The private Hajj operators were represented at the Public Hearing by the Acting National President of the Association for Hajj and Umrah Operators of Nigeria (AHUON), Alhaji Abdullahi Salihu Butu. Yours sincerely was with him as a support and to corroborate his position. The aim of every tour operator, AHUON stated, is to make Hajj affordable to as many people as possible; the more pilgrims served, the better for the organiser to at least break even and plan for enhanced service delivery.
A question was asked on the pricing of Hajj 2017 packages where some tour operators advertised rates lower than those announced by NAHCON through State Pilgrim Boards and Agencies. I had to respond by drawing the attention of the distinguished senators to the fact that those of us who made that claim and received payment on that wise failed lamentably in delivering what was promised the pilgrims. Quite a number of tour operators who thought they could serve their pilgrims at a lesser price than NAHCON’s later realised that even the rate they charged for tickets was not realistic because the price of air tickets soared at the peak of operations. NAHCON came to the rescue and flew the pilgrims under a separate arrangement, but for that intervention, by the Commission, many pilgrims who paid to such tour operators would not have performed Hajj 2017. The nightmare did not end with the uncertainty of airlift to the holy land, as some tour operators accommodated their pilgrims in secondary schools in Makkah, I said. The much vaunted cheaper-than NAHCON private Hajj packages kept pilgrims in proscribed places of accommodation under sub-human conditions.
There is no basis, to my mind, of any comparison between what tour operators charge for their services and what NAHCON published because the packages offered and the clientele served are not in any way the same. Any private Hajj operator that deems State Pilgrim Boards as competitors, and thus looks for ways to offer similar services at a lesser cost to his pilgrims, has brought this industry to ridicule. Yes, the sharp edges of accommodation standards and logistics are becoming blunt, thanks to NAHCON consistent improvements on service delivery and ensuring pilgrims have value for their money, but still, state pilgrim standards cannot swing the pendulum against those offered by any tour operators worth their salt.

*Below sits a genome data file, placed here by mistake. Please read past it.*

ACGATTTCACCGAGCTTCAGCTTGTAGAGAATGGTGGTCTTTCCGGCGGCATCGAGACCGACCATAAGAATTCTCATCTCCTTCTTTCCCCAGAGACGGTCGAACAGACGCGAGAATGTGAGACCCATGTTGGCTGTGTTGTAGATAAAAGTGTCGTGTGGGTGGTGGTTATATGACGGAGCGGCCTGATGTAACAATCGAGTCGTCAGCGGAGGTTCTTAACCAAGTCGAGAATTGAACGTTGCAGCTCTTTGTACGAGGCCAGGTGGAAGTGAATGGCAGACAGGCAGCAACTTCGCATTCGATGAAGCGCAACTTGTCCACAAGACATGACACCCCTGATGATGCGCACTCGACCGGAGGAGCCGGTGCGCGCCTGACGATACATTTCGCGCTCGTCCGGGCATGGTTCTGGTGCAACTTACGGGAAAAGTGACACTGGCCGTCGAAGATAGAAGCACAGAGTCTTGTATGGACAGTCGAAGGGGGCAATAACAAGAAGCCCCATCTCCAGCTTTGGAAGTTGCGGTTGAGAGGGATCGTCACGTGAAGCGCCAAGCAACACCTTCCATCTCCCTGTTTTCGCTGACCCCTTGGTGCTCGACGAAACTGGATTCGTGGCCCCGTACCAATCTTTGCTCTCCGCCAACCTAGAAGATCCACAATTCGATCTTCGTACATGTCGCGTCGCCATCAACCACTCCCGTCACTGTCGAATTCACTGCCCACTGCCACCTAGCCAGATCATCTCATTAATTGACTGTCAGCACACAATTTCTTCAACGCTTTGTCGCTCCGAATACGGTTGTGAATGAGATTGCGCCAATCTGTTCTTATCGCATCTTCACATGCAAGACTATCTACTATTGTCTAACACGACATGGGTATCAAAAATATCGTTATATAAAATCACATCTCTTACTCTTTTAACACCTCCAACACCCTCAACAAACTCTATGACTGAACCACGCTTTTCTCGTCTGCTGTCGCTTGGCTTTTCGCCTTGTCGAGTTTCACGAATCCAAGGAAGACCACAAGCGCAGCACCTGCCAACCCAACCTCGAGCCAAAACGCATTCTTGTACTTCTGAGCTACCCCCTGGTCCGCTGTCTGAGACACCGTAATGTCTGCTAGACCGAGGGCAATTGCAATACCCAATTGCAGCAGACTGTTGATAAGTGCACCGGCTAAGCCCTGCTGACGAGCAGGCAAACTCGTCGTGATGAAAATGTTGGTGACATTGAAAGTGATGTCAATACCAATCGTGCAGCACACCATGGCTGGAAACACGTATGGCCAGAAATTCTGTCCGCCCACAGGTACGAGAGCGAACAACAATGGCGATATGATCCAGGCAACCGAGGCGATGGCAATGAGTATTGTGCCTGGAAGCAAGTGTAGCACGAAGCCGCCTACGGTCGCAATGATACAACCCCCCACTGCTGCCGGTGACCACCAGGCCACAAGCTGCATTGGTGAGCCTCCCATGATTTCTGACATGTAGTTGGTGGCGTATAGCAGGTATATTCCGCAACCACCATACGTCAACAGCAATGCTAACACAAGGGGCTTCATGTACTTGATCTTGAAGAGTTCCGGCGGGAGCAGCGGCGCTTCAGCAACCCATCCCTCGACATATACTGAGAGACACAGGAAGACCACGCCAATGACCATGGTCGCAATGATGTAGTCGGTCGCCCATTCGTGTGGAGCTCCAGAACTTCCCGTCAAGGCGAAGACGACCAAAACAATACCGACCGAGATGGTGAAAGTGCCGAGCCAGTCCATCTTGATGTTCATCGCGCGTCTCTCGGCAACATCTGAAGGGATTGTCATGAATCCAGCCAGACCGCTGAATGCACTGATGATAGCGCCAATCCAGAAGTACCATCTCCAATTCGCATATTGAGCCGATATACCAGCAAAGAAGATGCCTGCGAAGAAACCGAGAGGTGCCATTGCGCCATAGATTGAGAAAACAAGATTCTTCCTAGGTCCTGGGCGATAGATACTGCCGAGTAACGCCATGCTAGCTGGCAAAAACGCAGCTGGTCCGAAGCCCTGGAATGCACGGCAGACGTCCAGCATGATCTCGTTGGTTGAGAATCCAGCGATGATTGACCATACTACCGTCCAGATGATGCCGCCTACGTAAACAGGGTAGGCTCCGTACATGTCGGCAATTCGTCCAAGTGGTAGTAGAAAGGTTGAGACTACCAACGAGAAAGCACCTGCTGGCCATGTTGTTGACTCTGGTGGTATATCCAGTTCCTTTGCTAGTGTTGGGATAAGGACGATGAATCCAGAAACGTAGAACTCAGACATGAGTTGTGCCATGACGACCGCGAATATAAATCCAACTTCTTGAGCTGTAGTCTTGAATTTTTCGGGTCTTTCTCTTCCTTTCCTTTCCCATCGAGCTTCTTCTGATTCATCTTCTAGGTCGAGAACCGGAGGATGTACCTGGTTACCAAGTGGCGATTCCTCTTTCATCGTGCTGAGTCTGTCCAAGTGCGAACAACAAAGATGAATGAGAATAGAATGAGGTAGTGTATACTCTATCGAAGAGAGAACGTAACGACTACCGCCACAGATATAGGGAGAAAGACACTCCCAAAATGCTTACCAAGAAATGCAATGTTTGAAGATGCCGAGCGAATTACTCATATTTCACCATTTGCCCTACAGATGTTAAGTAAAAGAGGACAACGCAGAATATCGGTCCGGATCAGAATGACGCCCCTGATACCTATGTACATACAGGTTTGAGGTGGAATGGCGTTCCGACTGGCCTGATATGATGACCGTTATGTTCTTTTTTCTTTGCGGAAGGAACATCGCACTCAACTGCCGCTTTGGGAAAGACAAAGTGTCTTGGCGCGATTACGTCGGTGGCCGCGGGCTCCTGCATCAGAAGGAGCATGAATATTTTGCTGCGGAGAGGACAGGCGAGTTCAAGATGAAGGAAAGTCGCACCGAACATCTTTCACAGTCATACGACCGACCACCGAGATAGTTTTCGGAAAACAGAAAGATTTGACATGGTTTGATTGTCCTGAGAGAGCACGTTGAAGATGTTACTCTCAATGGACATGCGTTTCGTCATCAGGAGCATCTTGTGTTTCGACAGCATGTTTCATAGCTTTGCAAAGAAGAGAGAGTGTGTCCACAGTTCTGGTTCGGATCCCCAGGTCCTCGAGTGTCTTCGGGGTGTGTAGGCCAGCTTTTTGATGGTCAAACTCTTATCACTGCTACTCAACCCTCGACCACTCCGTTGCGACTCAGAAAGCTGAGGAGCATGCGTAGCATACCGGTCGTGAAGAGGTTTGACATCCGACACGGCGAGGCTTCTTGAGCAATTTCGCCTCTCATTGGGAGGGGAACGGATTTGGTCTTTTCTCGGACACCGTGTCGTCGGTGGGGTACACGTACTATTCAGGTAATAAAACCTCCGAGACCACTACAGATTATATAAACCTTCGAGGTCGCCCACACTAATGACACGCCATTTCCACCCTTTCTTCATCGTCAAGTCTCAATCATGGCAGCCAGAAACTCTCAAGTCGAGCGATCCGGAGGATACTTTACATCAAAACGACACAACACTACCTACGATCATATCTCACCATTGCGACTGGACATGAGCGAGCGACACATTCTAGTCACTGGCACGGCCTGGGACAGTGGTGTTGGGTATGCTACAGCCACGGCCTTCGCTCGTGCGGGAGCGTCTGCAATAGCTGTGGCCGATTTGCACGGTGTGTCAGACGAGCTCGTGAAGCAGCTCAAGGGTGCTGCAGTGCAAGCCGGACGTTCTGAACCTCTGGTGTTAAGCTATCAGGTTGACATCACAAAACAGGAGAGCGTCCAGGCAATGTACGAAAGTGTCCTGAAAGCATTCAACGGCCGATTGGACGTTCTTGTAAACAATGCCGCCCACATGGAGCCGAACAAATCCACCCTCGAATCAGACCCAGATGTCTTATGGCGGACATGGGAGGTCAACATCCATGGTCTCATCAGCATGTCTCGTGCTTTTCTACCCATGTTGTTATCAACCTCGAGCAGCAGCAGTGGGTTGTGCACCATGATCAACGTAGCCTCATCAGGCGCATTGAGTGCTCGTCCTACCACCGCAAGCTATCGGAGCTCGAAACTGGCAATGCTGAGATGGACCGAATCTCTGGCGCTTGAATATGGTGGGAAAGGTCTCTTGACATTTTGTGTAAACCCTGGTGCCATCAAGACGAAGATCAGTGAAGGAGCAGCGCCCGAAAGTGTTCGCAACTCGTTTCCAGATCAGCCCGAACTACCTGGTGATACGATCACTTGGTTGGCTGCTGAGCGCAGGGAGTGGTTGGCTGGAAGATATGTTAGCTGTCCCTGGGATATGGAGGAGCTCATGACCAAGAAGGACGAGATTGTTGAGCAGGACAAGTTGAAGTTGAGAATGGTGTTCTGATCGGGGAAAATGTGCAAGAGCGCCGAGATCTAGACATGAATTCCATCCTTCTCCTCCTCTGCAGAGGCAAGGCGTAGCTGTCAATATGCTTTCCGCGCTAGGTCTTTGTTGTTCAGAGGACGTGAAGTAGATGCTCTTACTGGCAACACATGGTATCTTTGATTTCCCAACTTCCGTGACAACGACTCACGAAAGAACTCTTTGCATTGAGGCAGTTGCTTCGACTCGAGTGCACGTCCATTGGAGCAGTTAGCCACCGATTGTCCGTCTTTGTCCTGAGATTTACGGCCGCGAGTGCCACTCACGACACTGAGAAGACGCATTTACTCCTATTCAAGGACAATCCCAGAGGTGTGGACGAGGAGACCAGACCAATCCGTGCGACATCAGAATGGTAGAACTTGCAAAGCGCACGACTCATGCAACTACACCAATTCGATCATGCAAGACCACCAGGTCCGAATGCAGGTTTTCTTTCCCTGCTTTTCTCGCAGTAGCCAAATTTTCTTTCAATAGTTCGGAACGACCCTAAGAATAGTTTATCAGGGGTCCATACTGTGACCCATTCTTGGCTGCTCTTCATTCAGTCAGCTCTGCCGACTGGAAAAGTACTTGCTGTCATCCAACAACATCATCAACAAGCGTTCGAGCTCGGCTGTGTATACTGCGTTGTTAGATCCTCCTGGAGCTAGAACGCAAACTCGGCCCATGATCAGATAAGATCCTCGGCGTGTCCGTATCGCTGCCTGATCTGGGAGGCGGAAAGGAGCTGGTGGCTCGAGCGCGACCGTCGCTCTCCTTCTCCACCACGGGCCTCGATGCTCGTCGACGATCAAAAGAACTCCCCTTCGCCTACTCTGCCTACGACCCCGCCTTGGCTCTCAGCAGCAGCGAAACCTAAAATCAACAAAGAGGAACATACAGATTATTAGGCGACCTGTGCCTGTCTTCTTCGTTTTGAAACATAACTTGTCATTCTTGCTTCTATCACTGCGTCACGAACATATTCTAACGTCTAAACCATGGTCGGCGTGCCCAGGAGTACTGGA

I further explained that Hajj services are not static but ever evolving to better standards. This Ad-Hoc Committee, I said, must be commended for its laudable ideals of searching for ways to lessen the price of pilgrimage for those of restricted subsistence; but the distinguished senators should let not the nobility of their task impede the evolution of the standards already attained in serving Nigerian contingents during the holy pilgrimages. In times gone by, our pilgrims were nowhere near the vicinity of the two holy mosques; they were housed in pilgrim apartments miles away from the Haram. But today pilgrim officials of other countries who thought the hotels around Markaziyyah in Madeenah are meet for their pilgrims exclusively are waking from a deep slumber, wondering how Nigerian pilgrims became the current entrants in the Markaziyyah hotels overlooking the Masjid an-Nabawiy. I concluded, therefore, by saying that the Committee should be wary of a situation where even the pilgrims will not support lesser Hajj rates at the expense of the standard of services to be offered; after all this religious exercise is for those who can afford to undertake the journey. (Aali-Imraan, 3:97)
No sooner had I finished than one of the members of the Committee, Distinguished Senator Ali Malam Wakil deprecated my position. ‘Ustaz’, he said, ‘I disagree totally with what you said. Your thinking is exploitative, anti-people, and I hope the government will not listen to your advice. We are not talking about people who have stolen from the state, who can afford expensive packages. We are speaking about the ordinary people who may have to save for the most part of their lives in order to pay for Hajj. I don’t accept that these people have no means; they do, but they are denied the opportunity.’
The distinguished senator reminded me of my ‘moving exhortations’ in both print and electronic media years ago; that my position now is discordant with that of the ‘Ustaz Abubakr Siddeeq’ that he had ‘been reading for about twenty-five years’. I bashfully lowered my head and refrained from making further comments or repudiating the distinguished senator’s sentiments, not the least as he threatened, light-heartedly, to stop reading me henceforth since I abjured asceticism as evident in my presentation to the Committee. No comment!